MILWAUKEE -- The number of vape-related lung injuries has increased -- reaching almost every state across the country. Now, new statistics are coming out just as local doctors discuss the epidemic with lawmakers.
Since mid-June, Children's Hospital of Wisconsin has seen 17 patients with suspected vape-related illnesses.
On Thursday afternoon, Oct. 10, doctors met with Democratic Senator Tammy Baldwin to discuss the cases -- and what happens next.
"One of the things that I did after learning of your work was to call upon the CDC to activate an emergency operations center," Baldwin said.
As this meeting took place, the CDC released an update on the number of national cases. The CDC says there are 1,299 reported lung injuries from vaping across 49 states.
"And 26 people have now died," Baldwin said.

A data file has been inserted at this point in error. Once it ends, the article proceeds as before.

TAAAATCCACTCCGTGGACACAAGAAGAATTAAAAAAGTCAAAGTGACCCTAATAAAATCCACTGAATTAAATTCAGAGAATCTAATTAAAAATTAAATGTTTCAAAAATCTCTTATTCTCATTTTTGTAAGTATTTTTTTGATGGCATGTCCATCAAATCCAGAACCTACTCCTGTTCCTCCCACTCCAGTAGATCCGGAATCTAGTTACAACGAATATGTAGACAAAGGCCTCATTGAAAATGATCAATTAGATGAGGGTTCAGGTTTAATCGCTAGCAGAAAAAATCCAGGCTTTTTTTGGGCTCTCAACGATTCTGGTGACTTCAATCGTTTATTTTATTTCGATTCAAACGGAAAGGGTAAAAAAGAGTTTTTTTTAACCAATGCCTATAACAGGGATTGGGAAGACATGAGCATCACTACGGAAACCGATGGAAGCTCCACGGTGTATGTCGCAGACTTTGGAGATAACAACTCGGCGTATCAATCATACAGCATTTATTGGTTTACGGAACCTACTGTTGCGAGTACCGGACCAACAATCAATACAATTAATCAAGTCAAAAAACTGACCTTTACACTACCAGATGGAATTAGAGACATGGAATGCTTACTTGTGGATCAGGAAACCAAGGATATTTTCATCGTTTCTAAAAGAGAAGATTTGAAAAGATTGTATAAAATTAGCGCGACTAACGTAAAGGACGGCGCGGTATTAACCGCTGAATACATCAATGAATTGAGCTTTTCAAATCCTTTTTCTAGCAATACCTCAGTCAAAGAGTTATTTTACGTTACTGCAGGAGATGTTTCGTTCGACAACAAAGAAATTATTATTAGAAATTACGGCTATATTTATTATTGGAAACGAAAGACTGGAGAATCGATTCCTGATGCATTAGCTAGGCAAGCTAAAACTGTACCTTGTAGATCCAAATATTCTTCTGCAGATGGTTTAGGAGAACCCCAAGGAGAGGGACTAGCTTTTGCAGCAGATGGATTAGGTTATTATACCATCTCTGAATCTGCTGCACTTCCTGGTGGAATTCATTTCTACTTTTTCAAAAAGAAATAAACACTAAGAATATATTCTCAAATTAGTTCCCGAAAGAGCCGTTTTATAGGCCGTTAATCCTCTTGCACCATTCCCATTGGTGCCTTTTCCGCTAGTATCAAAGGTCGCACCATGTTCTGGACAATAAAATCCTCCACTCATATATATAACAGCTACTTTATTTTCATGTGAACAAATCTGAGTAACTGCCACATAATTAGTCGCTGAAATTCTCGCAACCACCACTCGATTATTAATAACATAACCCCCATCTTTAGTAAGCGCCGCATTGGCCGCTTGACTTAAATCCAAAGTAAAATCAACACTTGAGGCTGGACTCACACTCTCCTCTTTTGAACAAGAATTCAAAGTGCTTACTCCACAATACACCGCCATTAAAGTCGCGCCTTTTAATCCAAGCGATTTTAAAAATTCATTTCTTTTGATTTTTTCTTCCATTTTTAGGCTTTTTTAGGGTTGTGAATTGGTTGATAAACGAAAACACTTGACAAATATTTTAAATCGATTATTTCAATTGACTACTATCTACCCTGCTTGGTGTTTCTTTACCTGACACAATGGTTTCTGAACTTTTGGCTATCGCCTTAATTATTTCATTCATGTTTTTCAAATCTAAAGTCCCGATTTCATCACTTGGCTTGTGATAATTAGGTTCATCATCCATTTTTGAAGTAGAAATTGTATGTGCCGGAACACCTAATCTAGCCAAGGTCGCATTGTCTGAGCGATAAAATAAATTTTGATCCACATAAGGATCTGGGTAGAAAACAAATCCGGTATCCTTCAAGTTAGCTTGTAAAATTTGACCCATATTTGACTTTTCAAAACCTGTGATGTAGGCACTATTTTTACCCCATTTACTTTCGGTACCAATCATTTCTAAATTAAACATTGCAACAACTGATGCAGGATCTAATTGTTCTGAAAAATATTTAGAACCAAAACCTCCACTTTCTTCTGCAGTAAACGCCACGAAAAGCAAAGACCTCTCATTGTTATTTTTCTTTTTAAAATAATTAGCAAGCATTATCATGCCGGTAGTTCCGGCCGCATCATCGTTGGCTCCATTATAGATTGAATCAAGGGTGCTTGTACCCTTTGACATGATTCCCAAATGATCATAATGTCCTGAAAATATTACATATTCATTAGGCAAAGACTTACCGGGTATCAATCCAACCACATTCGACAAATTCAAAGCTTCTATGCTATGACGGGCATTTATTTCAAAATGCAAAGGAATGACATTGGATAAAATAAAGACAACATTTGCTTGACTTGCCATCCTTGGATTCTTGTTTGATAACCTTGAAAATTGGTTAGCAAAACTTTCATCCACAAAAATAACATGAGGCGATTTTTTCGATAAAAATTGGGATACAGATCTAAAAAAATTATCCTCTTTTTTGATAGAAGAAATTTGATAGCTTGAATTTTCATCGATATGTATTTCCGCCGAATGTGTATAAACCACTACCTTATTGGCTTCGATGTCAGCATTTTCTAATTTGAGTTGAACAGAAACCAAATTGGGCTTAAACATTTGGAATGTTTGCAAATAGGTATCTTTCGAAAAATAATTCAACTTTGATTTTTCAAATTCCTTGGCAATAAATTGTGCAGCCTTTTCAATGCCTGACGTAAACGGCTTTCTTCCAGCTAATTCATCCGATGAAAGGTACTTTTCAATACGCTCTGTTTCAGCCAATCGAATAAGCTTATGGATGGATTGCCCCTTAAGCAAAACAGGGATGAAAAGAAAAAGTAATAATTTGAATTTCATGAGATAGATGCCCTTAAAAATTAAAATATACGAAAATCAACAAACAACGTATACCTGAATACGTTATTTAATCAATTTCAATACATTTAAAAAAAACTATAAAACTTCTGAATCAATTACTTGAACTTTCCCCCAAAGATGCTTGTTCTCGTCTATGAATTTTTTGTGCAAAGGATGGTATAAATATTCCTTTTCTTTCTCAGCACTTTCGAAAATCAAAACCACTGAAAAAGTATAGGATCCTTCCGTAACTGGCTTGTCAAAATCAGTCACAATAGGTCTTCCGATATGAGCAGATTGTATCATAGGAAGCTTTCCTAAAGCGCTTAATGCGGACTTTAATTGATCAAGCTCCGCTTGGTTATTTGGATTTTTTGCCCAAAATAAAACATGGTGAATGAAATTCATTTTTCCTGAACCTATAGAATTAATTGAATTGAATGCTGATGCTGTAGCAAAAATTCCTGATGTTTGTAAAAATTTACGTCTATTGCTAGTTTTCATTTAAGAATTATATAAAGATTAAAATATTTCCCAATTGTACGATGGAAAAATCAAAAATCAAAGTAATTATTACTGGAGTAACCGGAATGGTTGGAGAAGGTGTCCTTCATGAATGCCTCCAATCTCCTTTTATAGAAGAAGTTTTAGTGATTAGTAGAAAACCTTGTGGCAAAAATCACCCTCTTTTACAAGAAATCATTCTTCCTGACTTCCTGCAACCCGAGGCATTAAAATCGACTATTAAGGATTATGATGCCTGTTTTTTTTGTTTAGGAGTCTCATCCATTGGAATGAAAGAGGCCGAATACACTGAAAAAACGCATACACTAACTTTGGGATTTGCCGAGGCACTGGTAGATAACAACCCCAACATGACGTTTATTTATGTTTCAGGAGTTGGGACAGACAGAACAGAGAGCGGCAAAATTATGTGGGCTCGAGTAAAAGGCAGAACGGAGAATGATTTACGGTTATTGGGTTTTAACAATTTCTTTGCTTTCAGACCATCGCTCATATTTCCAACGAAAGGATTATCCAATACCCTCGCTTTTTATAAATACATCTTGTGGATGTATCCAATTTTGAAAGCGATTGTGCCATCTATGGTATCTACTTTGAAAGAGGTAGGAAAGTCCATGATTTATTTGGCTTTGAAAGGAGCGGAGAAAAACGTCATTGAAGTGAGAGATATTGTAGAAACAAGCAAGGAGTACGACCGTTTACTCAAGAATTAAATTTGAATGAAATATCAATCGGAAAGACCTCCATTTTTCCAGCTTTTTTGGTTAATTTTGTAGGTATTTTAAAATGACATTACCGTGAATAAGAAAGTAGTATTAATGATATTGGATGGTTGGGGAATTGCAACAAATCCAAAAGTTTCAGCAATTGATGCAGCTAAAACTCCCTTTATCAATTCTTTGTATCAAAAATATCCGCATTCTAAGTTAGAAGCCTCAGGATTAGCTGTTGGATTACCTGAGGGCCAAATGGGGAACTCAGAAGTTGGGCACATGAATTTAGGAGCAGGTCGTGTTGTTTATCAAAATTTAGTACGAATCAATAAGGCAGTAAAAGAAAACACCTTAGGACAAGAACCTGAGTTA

Doctors back a measure making its way through the state legislature that would increase Wisconsin's smoking age from 18 to 21.
Children's Hospital of Wisconsin was one of the first in the country to identify the vaping problem and pattern. It prompted a warning from the City of Milwaukee Health Department to stop vaping immediately.
"About 90 percent of those who got sick from vaping had adulterated products. Another words, people had put in THC along with some other agents to cut it," said Republican Senator Mitt Romney, who is holding a similar forum in Utah.
Earlier this month, thousands of illegal THC vape cartridges were seized in a massive Milwaukee drug bust. Local doctors could not say how many cases here were made worse with drugs.
"We shouldn't be just focusing on the effects of just one chemical on one patient. This issue is much bigger than that," said Dr. Mike Meyer, Children's Hospital of Wisconsin.
Medical professionals and Senator Baldwin point to San Francisco as a successful model to tackle this problem. That city recently passed a ban on e-cigarette sales.